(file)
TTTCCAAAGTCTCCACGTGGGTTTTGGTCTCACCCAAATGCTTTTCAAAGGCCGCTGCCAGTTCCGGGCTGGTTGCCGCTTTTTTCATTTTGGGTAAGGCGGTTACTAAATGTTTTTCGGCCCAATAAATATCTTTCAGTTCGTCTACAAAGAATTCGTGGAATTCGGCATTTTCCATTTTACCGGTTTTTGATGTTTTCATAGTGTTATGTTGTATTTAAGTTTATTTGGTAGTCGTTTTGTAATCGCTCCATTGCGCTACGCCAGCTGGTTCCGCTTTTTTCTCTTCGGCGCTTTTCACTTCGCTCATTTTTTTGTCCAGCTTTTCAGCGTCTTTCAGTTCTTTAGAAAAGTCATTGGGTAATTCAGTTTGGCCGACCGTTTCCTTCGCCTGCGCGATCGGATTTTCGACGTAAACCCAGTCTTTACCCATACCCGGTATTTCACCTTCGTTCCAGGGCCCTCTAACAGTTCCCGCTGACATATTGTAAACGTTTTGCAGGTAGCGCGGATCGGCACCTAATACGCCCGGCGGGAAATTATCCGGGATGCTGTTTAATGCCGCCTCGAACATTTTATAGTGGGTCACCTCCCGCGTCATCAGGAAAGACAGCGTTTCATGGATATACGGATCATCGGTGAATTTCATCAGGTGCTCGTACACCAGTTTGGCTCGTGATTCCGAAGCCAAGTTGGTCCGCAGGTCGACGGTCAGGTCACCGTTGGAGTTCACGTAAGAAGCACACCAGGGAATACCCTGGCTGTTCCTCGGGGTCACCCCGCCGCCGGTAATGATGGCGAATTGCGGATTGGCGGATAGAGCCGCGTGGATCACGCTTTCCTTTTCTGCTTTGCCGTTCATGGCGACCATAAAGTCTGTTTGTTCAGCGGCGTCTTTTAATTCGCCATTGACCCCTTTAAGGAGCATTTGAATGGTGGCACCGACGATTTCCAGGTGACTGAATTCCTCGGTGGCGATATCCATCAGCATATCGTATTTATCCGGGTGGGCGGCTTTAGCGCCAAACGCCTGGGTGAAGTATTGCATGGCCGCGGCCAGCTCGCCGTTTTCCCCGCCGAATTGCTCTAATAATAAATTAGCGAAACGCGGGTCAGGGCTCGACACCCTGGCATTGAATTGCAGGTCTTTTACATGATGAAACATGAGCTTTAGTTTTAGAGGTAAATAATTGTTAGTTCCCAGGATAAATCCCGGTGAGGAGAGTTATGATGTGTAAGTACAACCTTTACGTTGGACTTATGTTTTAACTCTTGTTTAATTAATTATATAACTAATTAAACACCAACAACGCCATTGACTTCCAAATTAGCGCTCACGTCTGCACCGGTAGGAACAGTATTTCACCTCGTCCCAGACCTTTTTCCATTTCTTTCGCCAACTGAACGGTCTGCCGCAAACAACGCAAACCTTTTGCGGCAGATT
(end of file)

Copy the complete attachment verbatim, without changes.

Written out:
TTTCCAAAGTCTCCACGTGGGTTTTGGTCTCACCCAAATGCTTTTCAAAGGCCGCTGCCAGTTCCGGGCTGGTTGCCGCTTTTTTCATTTTGGGTAAGGCGGTTACTAAATGTTTTTCGGCCCAATAAATATCTTTCAGTTCGTCTACAAAGAATTCGTGGAATTCGGCATTTTCCATTTTACCGGTTTTTGATGTTTTCATAGTGTTATGTTGTATTTAAGTTTATTTGGTAGTCGTTTTGTAATCGCTCCATTGCGCTACGCCAGCTGGTTCCGCTTTTTTCTCTTCGGCGCTTTTCACTTCGCTCATTTTTTTGTCCAGCTTTTCAGCGTCTTTCAGTTCTTTAGAAAAGTCATTGGGTAATTCAGTTTGGCCGACCGTTTCCTTCGCCTGCGCGATCGGATTTTCGACGTAAACCCAGTCTTTACCCATACCCGGTATTTCACCTTCGTTCCAGGGCCCTCTAACAGTTCCCGCTGACATATTGTAAACGTTTTGCAGGTAGCGCGGATCGGCACCTAATACGCCCGGCGGGAAATTATCCGGGATGCTGTTTAATGCCGCCTCGAACATTTTATAGTGGGTCACCTCCCGCGTCATCAGGAAAGACAGCGTTTCATGGATATACGGATCATCGGTGAATTTCATCAGGTGCTCGTACACCAGTTTGGCTCGTGATTCCGAAGCCAAGTTGGTCCGCAGGTCGACGGTCAGGTCACCGTTGGAGTTCACGTAAGAAGCACACCAGGGAATACCCTGGCTGTTCCTCGGGGTCACCCCGCCGCCGGTAATGATGGCGAATTGCGGATTGGCGGATAGAGCCGCGTGGATCACGCTTTCCTTTTCTGCTTTGCCGTTCATGGCGACCATAAAGTCTGTTTGTTCAGCGGCGTCTTTTAATTCGCCATTGACCCCTTTAAGGAGCATTTGAATGGTGGCACCGACGATTTCCAGGTGACTGAATTCCTCGGTGGCGATATCCATCAGCATATCGTATTTATCCGGGTGGGCGGCTTTAGCGCCAAACGCCTGGGTGAAGTATTGCATGGCCGCGGCCAGCTCGCCGTTTTCCCCGCCGAATTGCTCTAATAATAAATTAGCGAAACGCGGGTCAGGGCTCGACACCCTGGCATTGAATTGCAGGTCTTTTACATGATGAAACATGAGCTTTAGTTTTAGAGGTAAATAATTGTTAGTTCCCAGGATAAATCCCGGTGAGGAGAGTTATGATGTGTAAGTACAACCTTTACGTTGGACTTATGTTTTAACTCTTGTTTAATTAATTATATAACTAATTAAACACCAACAACGCCATTGACTTCCAAATTAGCGCTCACGTCTGCACCGGTAGGAACAGTATTTCACCTCGTCCCAGACCTTTTTCCATTTCTTTCGCCAACTGAACGGTCTGCCGCAAACAACGCAAACCTTTTGCGGCAGATT